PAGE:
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Hey guys. So now that we've covered the basics of uniform circular motion, it's time to start talking about forces. When you have forces in circular motion. Those are called centripetal forces. So the whole idea with this video is that the way that we have solved forces problems in the past we have forces along straight lines. These are called linear force problems is gonna be the same way that we solve circular or centripetal forces problems. But there's a couple of differences I want to go through, so and then and then we'll do a quick example. So let's check this out. So just to recap, whenever we had linear forces problems, we had forces along fixed X and y axis. We draw a coordinate system like this and let's say we had a couple of forces in the X axis for simplicity. I've got these two forces like this, right. If we had multiple forces, then basically the net force is going to produce an acceleration, right? So you have an acceleration and force those point along the same direction. And the way that we saw this is just by using F equals M A and the X and the y axis. Now let's talk about circular motion, right. We know that in circular motion you have some tangential velocity and your acceleration always points towards the center of the circle. But the same principle applies. If you're accelerating towards the center, there has to be some net force that's pushing you towards the center. The difference is that depending on where you are in the path, those directions are going to change, Right. So if you are here, the acceleration and therefore the net force is going to change. So it actually doesn't really make a lot of sense for us to use a fixed X and Y coordinate system like this because the directions are always changing in circular motion. So what we do is we just have forces along the centripetal direction, which really just means that wherever you are on the path, those forces are gonna be pointing toward or away from the center. But ultimately we still have the same variables F nets and A C. So really, we're just going to use f equals M A to solve these kinds of problems. The only difference is that we're going to use the sum of all forces in the centripetal access equals mass times acceleration, centripetal. That's really all there is to it. It's still f equals m A. But now everything is just in circular motion. So the way we solve these problems is actually be very similar to how we solve problems before we're gonna right, We're gonna draw a free body diagram and the right of equals M a right. So let's go ahead and take a look at this problem. So we have this 3 kg block that's tied to a string and it slides around the circle. So I've got this little diagram like this basically, this little this little block is gonna be sliding around in a circle unless horizontal tabletop. Now we want to calculate the tension on the string so that variable is going to be T. But the problem is, is that we already have a variable for tea. And that's the period, right? So we're gonna have multiple variables involving T. So just to avoid any confusion, we're actually gonna be solving for the force of tension in this problem. All right, so we're trying to solve for a force we know we're going to have to draw a free body diagram. So let's go ahead and get to it. Right? So if we were to take a look at this box here, the perspective is kind of weird because we're looking at it like, sort of diagonally on the tabletop. So we know we want to start off with the wait for us, but where does that force act? So what I would like I would like to do is like you like to draw a little side view. Imagine that you were looking at this table top basically from the side like this. And so what you would see is the tabletop like this, the box, And so therefore you would have a wait for us. That's straight down. That's your mg. And then you would have the force of tension that's basically caused by the string. And then you'd also have a normal force like this. Now, if you were to look at this thing from the top, so this is like a top view. If you were looking at this table top from the tap top down, basically, you just see the path, the circle, and at any point where the object is, you would just see the tension force It points towards the center. This is going to have tension. Force are normal in our weight force are basically along our direction of sites as we look down, so it's hard to draw them. So now that's our free body diagram. So now we just want to write f equals m A. So we have f equals m A. But now in this centripetal axis. So now we have to expand all of our forces and we have three of them to consider. We have the normal, the weights and the tension. But the thing is that the normal and the tensions are sort of the normal and the weight force, or only acting along the vertical plane like this when you look at it from the top, the only thing that's actually keeping this thing going in a circle is really just the force of tension. And I'm sorry, actually, I sort of, uh, I should have drawn. I should have written. This is f T. So this is really just r f t right here. So here's our f t and that's the force of tension. So when we expand our F equals m a, the only force, it's actually causing this thing to accelerate. Centripetal e is our force of tension. So this is equal to mass times acceleration. And that actually brings me to the second thing. So oftentimes what happens is that we're going to have to write this a c this acceleration from trip. It'll as v squared over r, remember, that's a really, really important equation that you should remember. So what happens is we're gonna write this ft here and this is equal to M, and we just replace this with the squared over R. So if we want to figure out the tension force, we're gonna have to figure out all the other variables. So now let's get to it. So we have the mass and we also have the radius. So I just have to go ahead and find the velocity here. So what's the velocity? And I actually have a couple of equations for velocity. Remember that velocity is really just the circumference divided by the period, and so therefore we can use to power of the tea. Or we can use two pi r f either one of them will get those get us the right answer. So if we take a look at our question, we have that the block completes a rotation every four seconds so we can use either one of these two pi r of A t or two pi r f Now, really, what happens is if this completes one rotation every four seconds, then that actually kind of gives us information about the period. Remember that to solve your period, it's just the seconds over the cycles. So really, what it's telling us is that it takes four seconds to complete one cycle, and so a period is actually just four seconds. You wanted to solve for the frequency, you would have gotten 1/4, right? You basically the inverse of that? Okay, so that means that our velocity here is really just two pi times the radius, which is too divided by the period, which is four. And you get 3.14 Remember, the reason we went to solve for this is because we have to plug this back into M. V squared over r. And now we can do that. So basically, we have Our tension force is our mass, which is three. And we have V which is 3.14 We're gonna square this divided by the radius, which is to if you go ahead and plug this in, you're going to get 14.8 Newtons. Alright, So basically the same exact steps free body diagram f equals M a and then just solve. But now you just have a couple of more equations involving the centripetal acceleration they might have to go solve for All right, So that's it for this one, guys.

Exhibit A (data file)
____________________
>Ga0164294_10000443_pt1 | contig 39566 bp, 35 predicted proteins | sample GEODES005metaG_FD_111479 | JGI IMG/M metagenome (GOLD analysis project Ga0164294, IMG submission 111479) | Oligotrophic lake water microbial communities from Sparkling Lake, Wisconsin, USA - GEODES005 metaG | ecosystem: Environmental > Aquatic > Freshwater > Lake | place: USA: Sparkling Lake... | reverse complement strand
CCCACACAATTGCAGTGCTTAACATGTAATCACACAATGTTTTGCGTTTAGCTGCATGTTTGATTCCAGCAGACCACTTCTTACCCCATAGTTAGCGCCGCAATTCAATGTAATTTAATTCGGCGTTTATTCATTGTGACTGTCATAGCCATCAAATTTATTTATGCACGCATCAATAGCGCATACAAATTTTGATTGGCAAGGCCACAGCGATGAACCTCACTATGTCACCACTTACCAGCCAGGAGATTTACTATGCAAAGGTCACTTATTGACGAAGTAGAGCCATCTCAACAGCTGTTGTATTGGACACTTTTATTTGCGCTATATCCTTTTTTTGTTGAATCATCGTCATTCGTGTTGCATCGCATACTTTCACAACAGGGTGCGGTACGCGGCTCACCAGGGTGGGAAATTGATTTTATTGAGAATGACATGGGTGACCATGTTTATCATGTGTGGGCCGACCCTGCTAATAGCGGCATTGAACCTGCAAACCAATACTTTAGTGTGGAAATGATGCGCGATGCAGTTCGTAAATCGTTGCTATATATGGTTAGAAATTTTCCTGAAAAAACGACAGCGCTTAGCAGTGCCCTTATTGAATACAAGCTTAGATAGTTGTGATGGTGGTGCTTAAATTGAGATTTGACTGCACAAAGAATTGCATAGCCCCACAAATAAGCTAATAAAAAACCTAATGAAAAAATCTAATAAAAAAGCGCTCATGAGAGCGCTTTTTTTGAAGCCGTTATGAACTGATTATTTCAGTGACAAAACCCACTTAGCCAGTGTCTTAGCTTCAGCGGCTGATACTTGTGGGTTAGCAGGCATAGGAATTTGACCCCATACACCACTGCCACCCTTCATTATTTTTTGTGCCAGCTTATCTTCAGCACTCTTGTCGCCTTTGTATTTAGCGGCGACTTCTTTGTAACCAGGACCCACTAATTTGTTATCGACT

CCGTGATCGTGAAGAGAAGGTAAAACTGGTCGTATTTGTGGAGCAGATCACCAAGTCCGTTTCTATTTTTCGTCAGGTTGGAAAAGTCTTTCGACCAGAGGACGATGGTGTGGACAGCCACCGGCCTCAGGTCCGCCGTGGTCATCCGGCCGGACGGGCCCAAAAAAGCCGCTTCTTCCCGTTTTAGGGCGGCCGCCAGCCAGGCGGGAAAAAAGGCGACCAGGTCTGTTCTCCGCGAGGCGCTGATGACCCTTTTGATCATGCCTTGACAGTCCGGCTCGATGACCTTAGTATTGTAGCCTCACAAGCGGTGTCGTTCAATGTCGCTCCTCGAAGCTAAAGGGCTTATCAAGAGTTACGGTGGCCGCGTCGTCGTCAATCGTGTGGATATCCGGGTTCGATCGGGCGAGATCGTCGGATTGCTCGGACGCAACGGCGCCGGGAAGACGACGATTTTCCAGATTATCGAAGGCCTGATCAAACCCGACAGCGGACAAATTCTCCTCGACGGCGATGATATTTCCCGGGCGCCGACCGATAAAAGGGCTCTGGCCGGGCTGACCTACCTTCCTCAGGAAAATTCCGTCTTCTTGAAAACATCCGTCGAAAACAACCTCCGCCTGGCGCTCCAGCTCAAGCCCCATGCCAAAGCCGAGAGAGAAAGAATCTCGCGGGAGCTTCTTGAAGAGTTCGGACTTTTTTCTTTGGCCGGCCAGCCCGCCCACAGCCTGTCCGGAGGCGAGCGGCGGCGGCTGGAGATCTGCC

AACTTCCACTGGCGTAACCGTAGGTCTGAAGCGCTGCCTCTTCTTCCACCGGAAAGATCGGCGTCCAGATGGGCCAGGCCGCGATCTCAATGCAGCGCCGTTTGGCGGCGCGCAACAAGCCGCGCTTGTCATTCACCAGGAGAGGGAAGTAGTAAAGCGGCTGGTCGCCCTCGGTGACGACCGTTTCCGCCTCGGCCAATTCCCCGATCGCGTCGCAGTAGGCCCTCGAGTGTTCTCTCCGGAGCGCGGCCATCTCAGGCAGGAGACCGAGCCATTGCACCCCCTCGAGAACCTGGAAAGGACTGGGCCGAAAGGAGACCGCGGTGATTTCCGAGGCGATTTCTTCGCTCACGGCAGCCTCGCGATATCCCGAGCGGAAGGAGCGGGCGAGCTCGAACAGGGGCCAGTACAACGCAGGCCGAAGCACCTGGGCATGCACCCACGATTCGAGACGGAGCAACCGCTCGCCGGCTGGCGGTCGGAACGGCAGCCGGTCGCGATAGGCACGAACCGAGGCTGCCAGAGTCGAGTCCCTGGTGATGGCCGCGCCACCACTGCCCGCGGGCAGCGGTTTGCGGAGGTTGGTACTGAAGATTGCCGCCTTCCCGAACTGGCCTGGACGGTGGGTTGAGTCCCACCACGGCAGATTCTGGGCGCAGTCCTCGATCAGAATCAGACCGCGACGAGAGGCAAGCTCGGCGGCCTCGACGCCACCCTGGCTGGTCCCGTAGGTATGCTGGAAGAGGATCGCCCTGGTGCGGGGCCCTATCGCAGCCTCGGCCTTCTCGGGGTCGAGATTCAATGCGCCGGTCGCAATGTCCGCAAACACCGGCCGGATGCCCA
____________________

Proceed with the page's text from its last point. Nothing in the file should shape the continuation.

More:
A small 4kg block is tied to the end of 3m string and slides around in a circle on a frictionless table. Suppose the string will break if the tension exceeds 50N. Find the maximum speed the block can have without breaking the string.